Even had I not been flying out to help hinder Simon’s attempts to promote Never Bet the Devil, however, I would have made it a point to attend on the strength of the fact that this particular HPLFF was the world premiere of Philip Gelatt’s They Remain, the first official adaptation of a Laird Barron story, since Kill List and Sicario don’t count, no matter how much they might feel like they do.

Astute readers may have noticed that I asked Phil to blurb Painted Monsters & Other Strange Beasts, and that he was generous and patient enough to do so. If I didn’t already consider Phil a friend before I got to this year’s HPLFF, I definitely would after the events of the Festival. So there’s no way for me to render an unbiased take on They Remain, I say as if there is any such thing as a completely unbiased take on any movie, ever.

With all that in mind, They Remain is a triumphant, beautiful, meticulous, difficult, challenging, intentionally abstract and recursive film. As such, it’s likely to also be a divisive one. For those who didn’t have the patience for, say, The WitchThey Remain will probably drive you nuts. But for those who are willing to meet the film where it is, rather than expecting it to come to them, I think that you will be amply rewarded.

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I hesitate to even call They Remain a slow burn. The words “slow burn” give the implication that it takes a while for things to get started, that they smolder for a long time before finally bursting into flame. When the first frame of They Remain flashes up on screen, things have already gotten strange, and that strangeness just continues to accrete on every surface, on every character, on everyone and everything for the remainder of the film’s running time. It’s a recursive movie, as I said, which means that it doesn’t have a typical movie’s build to some sort of satisfying (or unsatisfying, for that matter) climax. It turns back in on itself time and again. Do things get stranger? Sure. But do they really, or have they been that strange the whole time?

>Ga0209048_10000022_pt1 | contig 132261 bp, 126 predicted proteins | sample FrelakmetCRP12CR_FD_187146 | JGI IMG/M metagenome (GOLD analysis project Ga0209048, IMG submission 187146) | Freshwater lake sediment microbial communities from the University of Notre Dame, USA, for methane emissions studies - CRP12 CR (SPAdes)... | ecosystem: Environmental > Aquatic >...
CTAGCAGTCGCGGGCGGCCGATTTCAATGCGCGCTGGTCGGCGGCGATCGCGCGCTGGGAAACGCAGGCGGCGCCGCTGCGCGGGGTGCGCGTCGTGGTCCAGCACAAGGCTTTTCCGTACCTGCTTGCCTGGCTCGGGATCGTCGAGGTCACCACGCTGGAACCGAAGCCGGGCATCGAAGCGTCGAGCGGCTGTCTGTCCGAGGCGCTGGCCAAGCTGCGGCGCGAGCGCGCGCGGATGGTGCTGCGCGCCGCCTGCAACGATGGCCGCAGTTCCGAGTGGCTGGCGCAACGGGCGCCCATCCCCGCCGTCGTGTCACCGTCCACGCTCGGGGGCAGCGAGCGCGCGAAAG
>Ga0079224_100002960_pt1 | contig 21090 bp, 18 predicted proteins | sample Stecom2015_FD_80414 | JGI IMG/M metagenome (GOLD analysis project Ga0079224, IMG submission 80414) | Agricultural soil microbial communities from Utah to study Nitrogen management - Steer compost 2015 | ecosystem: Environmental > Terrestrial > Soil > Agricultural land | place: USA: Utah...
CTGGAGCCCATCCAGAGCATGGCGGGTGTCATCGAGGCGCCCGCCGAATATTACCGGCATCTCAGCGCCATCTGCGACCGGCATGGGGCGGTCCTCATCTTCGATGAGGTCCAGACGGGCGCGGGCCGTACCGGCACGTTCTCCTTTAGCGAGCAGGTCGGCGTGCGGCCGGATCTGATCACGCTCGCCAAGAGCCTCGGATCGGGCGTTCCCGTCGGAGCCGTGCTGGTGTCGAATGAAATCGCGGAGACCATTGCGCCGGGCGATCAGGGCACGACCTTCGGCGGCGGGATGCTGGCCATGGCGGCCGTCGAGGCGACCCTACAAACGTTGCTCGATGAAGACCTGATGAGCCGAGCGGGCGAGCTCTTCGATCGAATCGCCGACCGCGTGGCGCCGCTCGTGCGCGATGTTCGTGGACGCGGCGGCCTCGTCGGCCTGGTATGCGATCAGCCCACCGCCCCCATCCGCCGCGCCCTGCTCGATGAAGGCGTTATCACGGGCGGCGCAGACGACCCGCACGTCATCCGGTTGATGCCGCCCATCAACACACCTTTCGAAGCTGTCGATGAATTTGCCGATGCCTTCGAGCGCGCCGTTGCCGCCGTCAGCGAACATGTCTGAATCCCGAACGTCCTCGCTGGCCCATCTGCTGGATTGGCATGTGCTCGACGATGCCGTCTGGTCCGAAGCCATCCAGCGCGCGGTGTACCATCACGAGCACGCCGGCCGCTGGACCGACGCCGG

They Remain isn’t a movie that offers easy answers. In fact, it isn’t even a movie that offers difficult ones. It’s a film that opens itself up to myriad interpretations, all of them potentially valid, without ever offering even the most astute observer one particular “solution” to seize upon. For some viewers that may prove infuriating, but when a movie tells you repeatedly that you won’t understand it, even as early as in the quote that shows up before the first shot of the film actually appears, you may only have yourself to blame if you walk out of it unsatisfied.